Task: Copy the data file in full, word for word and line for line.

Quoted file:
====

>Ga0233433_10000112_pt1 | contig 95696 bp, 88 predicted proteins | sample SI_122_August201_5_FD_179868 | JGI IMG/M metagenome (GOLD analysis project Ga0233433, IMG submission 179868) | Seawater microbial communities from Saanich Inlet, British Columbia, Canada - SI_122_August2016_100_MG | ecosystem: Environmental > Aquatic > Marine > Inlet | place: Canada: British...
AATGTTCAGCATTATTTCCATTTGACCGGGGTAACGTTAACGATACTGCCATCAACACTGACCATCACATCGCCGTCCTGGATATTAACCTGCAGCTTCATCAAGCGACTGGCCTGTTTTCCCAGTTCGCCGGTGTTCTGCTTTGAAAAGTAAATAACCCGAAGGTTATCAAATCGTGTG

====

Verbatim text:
>Ga0233433_10000112_pt1 | contig 95696 bp, 88 predicted proteins | sample SI_122_August201_5_FD_179868 | JGI IMG/M metagenome (GOLD analysis project Ga0233433, IMG submission 179868) | Seawater microbial communities from Saanich Inlet, British Columbia, Canada - SI_122_August2016_100_MG | ecosystem: Environmental > Aquatic > Marine > Inlet | place: Canada: British...
AATGTTCAGCATTATTTCCATTTGACCGGGGTAACGTTAACGATACTGCCATCAACACTGACCATCACATCGCCGTCCTGGATATTAACCTGCAGCTTCATCAAGCGACTGGCCTGTTTTCCCAGTTCGCCGGTGTTCTGCTTTGAAAAGTAAATAACCCGAAGGTTATCAAATCGTGTG